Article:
I’m going to be blunt here: Pamper’s sucks. More correctly, Procter and Gamble sucks. I say that even though my kids no longer wear diapers.
Besides the fact that we never could abide by the way that brand’s products stunk to high heaven, it would take about 12 hours of wearing Pampers before Lael’s private parts would break out into horrible, flaming rashes.
And that was BEFORE Pampers redesigned its Cruisers and Swaddlers diapers. Almost 9,000 Facebook members (as of writing this) are begging the old version of diapers be brought back because their children are breaking out in rashes that sound worse than Lael’s ever was.
Despite the groundswell, here’s what Jodi Allen, Procter & Gamble’s vice president for North America baby care, told WBNS-TV via the Columbus Dispatch:
“It’s unfortunate that the social-media environment has created this scare. I think they’re misleading parents and they’re causing undue harm, and it’s creating a scare that, honestly, I don’t think should be out there.”
The social media created this scare? Give me a break. My wife and I spent the first four years of our daughter’s life thinking her rashers were the fault of OUR genes. We figured with the millions of diaper users out there not complaining, surely it must be OUR problem.
“Any parent should be worried if they thought their baby might get chemical burns; I would be horrified. (But) there’s not one single case of Pampers with Dry Max that’s been associated with chemical burn.”
Bullshit. Chemical burns is a “description” of what parents see. Allergic reactions often look like chemical burns.
I’m sure that the vast majority of children do not have an allergic reaction. But to insult thousands of parents who watch their kids’ sensitive skin turn bright red is inexcusable.
Consider some of the complaints from the Facebook page:
Tiffanie Baldwin: This explains so much! My baby has had a HORRIBLE, fiery, red diaper rash that will not resolve. I have always used Pampers, but now I might just switch. My Dr. couldn’t even figure out what was going on with my poor baby’s rash! Thanks for opening up my eyes!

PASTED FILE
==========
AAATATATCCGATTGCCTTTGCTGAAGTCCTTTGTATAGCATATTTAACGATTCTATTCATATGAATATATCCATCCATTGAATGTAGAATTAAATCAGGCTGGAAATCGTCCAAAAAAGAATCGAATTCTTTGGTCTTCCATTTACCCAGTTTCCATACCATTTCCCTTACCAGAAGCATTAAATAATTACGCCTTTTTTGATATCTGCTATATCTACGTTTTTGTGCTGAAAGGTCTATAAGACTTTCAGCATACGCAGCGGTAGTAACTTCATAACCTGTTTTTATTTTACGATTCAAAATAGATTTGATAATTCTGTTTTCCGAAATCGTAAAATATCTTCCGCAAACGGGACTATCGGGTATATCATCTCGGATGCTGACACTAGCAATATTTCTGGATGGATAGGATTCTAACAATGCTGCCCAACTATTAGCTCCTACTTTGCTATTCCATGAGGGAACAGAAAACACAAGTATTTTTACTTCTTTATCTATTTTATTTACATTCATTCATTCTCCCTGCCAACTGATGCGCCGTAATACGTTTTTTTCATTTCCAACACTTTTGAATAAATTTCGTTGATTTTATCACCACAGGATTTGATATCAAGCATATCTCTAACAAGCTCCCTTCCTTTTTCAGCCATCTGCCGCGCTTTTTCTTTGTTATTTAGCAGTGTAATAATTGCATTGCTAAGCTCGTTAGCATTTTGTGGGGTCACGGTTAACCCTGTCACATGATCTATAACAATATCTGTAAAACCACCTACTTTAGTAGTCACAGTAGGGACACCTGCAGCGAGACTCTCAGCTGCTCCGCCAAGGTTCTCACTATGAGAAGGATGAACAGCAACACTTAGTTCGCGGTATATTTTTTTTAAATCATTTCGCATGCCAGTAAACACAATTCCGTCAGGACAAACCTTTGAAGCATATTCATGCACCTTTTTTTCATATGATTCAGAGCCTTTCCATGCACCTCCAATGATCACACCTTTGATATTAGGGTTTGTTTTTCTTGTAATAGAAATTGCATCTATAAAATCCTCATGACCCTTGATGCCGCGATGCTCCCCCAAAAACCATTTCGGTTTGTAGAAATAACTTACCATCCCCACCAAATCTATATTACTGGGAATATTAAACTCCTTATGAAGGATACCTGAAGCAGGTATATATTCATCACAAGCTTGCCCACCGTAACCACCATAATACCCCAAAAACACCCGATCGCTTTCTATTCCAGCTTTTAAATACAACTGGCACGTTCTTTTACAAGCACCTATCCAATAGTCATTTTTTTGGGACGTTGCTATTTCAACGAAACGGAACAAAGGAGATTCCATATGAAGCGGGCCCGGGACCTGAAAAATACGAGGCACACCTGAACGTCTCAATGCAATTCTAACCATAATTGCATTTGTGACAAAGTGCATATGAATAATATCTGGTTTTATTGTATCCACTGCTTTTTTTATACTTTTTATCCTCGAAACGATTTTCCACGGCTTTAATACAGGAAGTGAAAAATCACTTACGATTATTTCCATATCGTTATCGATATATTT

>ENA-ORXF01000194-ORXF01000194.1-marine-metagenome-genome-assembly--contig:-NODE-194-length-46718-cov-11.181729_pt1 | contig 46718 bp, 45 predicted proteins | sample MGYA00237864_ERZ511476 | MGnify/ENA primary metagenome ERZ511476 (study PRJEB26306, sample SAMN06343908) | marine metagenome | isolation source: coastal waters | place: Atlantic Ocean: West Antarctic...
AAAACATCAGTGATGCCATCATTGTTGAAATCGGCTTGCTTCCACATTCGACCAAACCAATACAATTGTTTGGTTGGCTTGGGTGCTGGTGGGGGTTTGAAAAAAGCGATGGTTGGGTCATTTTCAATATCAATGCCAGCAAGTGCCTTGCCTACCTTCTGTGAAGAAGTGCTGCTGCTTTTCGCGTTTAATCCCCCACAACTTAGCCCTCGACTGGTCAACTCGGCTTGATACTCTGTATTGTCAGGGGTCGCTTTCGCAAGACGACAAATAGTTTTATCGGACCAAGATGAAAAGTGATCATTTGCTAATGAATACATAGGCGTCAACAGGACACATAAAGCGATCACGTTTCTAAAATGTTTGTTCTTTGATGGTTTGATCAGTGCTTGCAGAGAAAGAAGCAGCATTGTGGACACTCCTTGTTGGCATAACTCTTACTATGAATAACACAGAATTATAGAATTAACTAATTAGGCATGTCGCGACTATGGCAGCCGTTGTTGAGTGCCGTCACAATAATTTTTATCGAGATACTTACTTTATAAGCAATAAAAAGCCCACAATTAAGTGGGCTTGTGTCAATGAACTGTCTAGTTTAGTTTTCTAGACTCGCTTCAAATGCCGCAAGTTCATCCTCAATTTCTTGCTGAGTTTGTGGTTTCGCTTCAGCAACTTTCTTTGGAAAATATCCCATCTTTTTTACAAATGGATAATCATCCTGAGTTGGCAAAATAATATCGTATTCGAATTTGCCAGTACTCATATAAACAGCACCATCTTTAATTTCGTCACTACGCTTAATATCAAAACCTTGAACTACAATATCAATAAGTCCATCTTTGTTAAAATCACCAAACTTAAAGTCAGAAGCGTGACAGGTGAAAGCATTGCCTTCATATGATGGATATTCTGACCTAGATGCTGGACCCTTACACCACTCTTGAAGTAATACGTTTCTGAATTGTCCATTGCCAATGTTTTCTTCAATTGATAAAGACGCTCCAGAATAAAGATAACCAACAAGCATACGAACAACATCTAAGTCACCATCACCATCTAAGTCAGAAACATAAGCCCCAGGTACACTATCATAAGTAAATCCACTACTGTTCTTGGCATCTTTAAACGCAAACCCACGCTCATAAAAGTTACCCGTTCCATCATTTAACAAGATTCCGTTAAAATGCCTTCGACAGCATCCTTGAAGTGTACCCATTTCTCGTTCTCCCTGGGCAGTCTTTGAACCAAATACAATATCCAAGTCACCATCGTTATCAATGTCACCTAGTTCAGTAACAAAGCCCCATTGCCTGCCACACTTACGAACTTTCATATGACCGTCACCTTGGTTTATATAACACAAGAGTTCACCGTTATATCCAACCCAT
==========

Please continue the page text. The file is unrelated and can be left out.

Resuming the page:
Holly Hostetler: My baby got a red rash after using Pampers Baby Dry. I have never had a problem with him having a rash until I used it. How can you explain a red rash in the WHOLE diaper area, not just his bottom? As soon as we put that diaper back on, it flares up again. I am switching to Huggies.
Latasha Belin Josey: I honestly thought it was just my daughter; the rash she developed was not an ordinary diaper rash. She LITERALLY broke out in blisters and started scratching in less than 5 minutes of the Pamper being put on her skin (with no nails). I used every diaper rash cream on the market and Neosporin and nothing worked – she’d scream and try to pull it off.
So, Procter and Gamble, do you REALLY want to say these parents are just imagining this problem? Remember, you just recalled Tylenol Infants’ Drops, Children’s Tylenol Suspensions, Infants’ Motrin Drops, Children’s Zyrtec liquids in bottles and Children’s Benadryl Allergy liquids, so our trust in your brands has already been challenged.
At least the Consumer Product Safety Commission is paying attention, reports The Cincinnati Enquirer. And a Seattle law firm has already filed a federal lawsuit on behalf of seven plaintiffs.
But Procter and Gamble still doesn’t get it, writes the Enquirer:
Faced with a growing volume of complaints, Procter & Gamble has gotten tougher with its message. It calls the complaints “completely false rumors perpetuated by a small number of parents.” Some of the disgruntled parents are simply unhappy that P&G replaced its diapers, others support competitors and others are cloth-diaper supporters, P&G said. …
“There’s a lot of misinformation, distortions, myths and rumors that are flying around,” Pampers spokesman Bryan McCleary said. “That’s why we had to stand up and defend the integrity of the brand.”
“It’s inflammatory and borders on libelous,” he said. “This is charged rhetoric. Words matter, and the truth matters.”
Why yes Bryan, the truth does matter. And the truth is, you should take these parents seriously instead of treating them like enemies.
Remember, I saw with my own eyes what happened to my daughter, Lael. Sure, it was an earlier carnation of your product, but that’s the point: different children are allergic to different products. Some kids are allergic to Huggies. (Our child wasn’t.) Some are allergic to the generic brands. (Ours was.)
And the solution is so easy. 1. Admit that you’re wrong. 2. Offer a hypoallergenic version of your product. 3. Add a warning to your product that says some kids may be allergic to your diapers. Heck, all the brands should do that.
But to FIGHT parents is not only immoral, it’s bad business and because you are doing that, you suck.